In art classes, Harrisberger found himself dumbfounded as his classmate could do well in his lessons even with his head constantly buried in paperback fiction. Camblin read voraciously and would often cut class just to finish a chapter. This habit he would carry with him his entire life. Anyone who met him could easily be guaranteed he would have had a book with him. He devoured everything, especially the writings and lessons of Ralph Waldo Emerson, the I Ching and haiku and haiga, a style of Japanese painting typically done by haiku poets. Like the poems they accompanied, haiga was based on simple, yet often very profound, observations of the everyday world. Camblin created in much the same way Haiku poets from the 1600s did – with artwork evoking elegance and beauty in simplicity of line and thought.
At their Kansas City boarding house, an airline pilot who also rented a room convinced the two to join the Air Force Reserve. The argument seemed solid: there would be little chance they would be called to active duty, and for a generous stipend and a free flight once a month they agreed to sign up. Shortly after enlisting, both were activated for the Korean War and they reported to Selfridge AFB in Michigan. After 5 months of training, they were transferred to military bases in California; Camblin near Los Angeles and Harrisberger near Sacramento. The two were able to meet when they were off duty and managed to do quite a few sketches of the California coastline together.
After their respective hitches were over, Harrisberger, who already had his BFA, landed his first job as an illustrator, and Camblin (with his second GI bill in hand) returned to KCAI to finish his education. Following marriage and graduation, with BFA and MBA in hand, he left for a yearlong stay in Italy on a Fulbright scholarship. Traveling throughout Europe, he was mesmerized by the grand masters of representative art and impressionism. Venice, where he stayed for extended periods and returned to time and time again, became his real-life Emerald City, Oz.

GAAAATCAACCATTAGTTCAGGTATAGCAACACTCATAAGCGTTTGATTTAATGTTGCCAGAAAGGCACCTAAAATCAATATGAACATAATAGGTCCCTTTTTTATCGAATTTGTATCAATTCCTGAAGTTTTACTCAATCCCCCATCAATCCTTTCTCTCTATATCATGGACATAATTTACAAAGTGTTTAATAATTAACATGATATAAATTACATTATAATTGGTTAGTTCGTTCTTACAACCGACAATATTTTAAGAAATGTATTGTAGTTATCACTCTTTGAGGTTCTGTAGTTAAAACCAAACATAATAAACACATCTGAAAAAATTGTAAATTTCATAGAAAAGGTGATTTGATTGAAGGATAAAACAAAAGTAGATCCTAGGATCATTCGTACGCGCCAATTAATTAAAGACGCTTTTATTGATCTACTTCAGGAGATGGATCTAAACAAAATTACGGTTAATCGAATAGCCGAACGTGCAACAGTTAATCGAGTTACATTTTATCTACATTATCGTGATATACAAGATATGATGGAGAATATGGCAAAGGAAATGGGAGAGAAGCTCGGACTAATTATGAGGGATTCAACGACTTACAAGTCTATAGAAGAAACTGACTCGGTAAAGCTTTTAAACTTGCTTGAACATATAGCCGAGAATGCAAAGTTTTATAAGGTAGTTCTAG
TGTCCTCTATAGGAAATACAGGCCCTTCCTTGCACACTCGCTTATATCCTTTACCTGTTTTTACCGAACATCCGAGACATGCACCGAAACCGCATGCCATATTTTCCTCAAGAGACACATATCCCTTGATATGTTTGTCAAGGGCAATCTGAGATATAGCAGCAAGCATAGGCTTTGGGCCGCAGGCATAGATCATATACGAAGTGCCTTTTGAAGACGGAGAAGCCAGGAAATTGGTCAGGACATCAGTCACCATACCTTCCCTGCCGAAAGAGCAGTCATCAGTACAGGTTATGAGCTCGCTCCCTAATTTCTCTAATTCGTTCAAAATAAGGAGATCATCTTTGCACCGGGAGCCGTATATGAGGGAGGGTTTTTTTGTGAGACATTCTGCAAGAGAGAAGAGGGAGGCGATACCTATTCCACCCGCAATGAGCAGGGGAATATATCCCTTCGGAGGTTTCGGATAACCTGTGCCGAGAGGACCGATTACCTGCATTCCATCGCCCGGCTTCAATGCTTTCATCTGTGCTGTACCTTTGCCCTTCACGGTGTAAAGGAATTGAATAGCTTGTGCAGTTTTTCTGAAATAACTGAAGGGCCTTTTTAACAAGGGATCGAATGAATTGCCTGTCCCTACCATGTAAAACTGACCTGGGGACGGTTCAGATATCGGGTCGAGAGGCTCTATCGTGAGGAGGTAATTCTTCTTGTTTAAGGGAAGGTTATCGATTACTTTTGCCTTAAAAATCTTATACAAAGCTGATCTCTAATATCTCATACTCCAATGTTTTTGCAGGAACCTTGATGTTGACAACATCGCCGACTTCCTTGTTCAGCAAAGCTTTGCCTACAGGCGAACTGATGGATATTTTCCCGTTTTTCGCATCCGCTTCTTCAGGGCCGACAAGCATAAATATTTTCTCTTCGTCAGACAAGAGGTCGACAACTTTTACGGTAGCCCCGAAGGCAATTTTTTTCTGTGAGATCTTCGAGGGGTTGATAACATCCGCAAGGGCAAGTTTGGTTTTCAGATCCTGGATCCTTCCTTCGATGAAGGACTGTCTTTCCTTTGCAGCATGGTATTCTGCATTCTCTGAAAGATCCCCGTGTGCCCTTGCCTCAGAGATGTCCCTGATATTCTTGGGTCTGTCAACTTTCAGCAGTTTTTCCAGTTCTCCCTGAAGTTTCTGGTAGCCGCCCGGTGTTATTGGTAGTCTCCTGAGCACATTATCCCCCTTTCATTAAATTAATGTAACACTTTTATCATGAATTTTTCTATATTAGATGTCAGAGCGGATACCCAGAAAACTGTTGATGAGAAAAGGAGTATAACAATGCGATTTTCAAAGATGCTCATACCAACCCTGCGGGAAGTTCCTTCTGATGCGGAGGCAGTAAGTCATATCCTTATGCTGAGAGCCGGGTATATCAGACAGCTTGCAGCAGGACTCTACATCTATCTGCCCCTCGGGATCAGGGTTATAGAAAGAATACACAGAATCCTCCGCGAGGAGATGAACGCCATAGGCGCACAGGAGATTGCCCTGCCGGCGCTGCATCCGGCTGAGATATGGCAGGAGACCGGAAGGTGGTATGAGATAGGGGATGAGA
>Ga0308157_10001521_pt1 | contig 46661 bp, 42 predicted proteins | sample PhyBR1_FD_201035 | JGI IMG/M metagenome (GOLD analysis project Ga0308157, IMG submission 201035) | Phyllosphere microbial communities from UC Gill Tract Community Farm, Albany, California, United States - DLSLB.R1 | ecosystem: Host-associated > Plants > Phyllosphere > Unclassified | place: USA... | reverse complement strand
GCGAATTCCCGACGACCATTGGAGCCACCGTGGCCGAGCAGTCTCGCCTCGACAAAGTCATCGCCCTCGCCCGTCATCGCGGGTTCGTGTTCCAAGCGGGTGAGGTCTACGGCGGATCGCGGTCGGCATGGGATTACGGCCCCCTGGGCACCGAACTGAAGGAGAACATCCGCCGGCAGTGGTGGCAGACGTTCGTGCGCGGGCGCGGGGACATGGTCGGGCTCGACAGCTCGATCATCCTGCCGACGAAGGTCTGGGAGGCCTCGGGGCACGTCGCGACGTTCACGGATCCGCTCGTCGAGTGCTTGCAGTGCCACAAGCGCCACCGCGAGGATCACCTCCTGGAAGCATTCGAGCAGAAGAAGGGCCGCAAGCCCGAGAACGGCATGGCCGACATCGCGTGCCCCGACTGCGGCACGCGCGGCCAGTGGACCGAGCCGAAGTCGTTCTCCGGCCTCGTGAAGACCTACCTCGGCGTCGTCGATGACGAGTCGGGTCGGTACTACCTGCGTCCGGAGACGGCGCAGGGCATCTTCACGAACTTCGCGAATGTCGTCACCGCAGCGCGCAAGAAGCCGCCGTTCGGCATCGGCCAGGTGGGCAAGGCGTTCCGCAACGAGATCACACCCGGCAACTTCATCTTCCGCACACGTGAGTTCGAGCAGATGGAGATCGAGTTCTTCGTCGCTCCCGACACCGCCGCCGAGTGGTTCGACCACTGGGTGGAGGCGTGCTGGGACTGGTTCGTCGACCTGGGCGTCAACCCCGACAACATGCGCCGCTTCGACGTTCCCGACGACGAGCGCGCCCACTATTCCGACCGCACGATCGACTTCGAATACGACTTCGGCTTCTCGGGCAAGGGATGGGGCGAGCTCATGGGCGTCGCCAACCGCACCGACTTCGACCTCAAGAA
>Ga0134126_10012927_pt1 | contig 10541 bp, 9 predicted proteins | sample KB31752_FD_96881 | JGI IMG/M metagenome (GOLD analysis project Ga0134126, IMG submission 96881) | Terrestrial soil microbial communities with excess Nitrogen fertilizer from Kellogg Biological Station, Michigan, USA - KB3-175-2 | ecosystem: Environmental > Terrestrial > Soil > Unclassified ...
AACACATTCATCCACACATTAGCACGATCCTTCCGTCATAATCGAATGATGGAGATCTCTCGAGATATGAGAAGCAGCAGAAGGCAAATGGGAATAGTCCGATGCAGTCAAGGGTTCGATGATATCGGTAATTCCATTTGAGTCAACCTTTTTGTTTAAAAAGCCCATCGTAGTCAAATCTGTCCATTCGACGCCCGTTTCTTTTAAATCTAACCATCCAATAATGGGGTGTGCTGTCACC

While in Italy, he was heavily influenced by what he saw at The Uffizi Gallery, a distinguished Florence art museum and at The Catacombe dei Cappuccini, the burial catacombs in Palermo. The imagery at both venues provided him with abstract figurative forms that burrowed and remained in his memory. He often called those images mummies for they were so well maintained in his imagination. He sometimes felt he might never be able to escape them, and indeed, his life’s work shows that he truly may not have.
The Birth of Venus by Botticelli is one example. Botticelli’s painting represents the Neoplatonic idea of love being the driving force of life. The iconography in Camblin’s The Birth of Venus pays homage to KPFT Radio 90.1, a listener-sponsored community radio station in Houston, Texas, which began broadcasting March 1, 1970. To its loyal listeners Camblin’s painting was indeed the Neoplatonic idea of love (especially love of rock & roll, it seems).
Another painting by Botticelli, Primavera, was inspirational as well. According to Botticelli, the woman in the flowered dress is Primavera (a personification of spring) whose companion is Flora. Camblin’s painting of Flora goes way beyond early renaissance painting style. Camblin’s Flora is wearing a mask and is full of hidden imagery, such as hearts, electrons, haiga, a red exclamation point, and a smile that outshines Italian artist Leonardo da Vinci’s Mona Lisa.
The best of his Fulbright pieces were shown at many venues including the Chicago Art Institute’s 62nd American Paintings & Sculpture Exhibit; in the Fulbright Artists Exhibition in Rome, Italy; in an Exhibition of Self-Portraits in Milan, Italy; as well as in the American Federation of Artists Traveling Show.
The following works are in the gallery:
Dimensions 23 x 16 in.
State Original pen and ink
Caption “View from studio Torre Argentina in Rome 1957”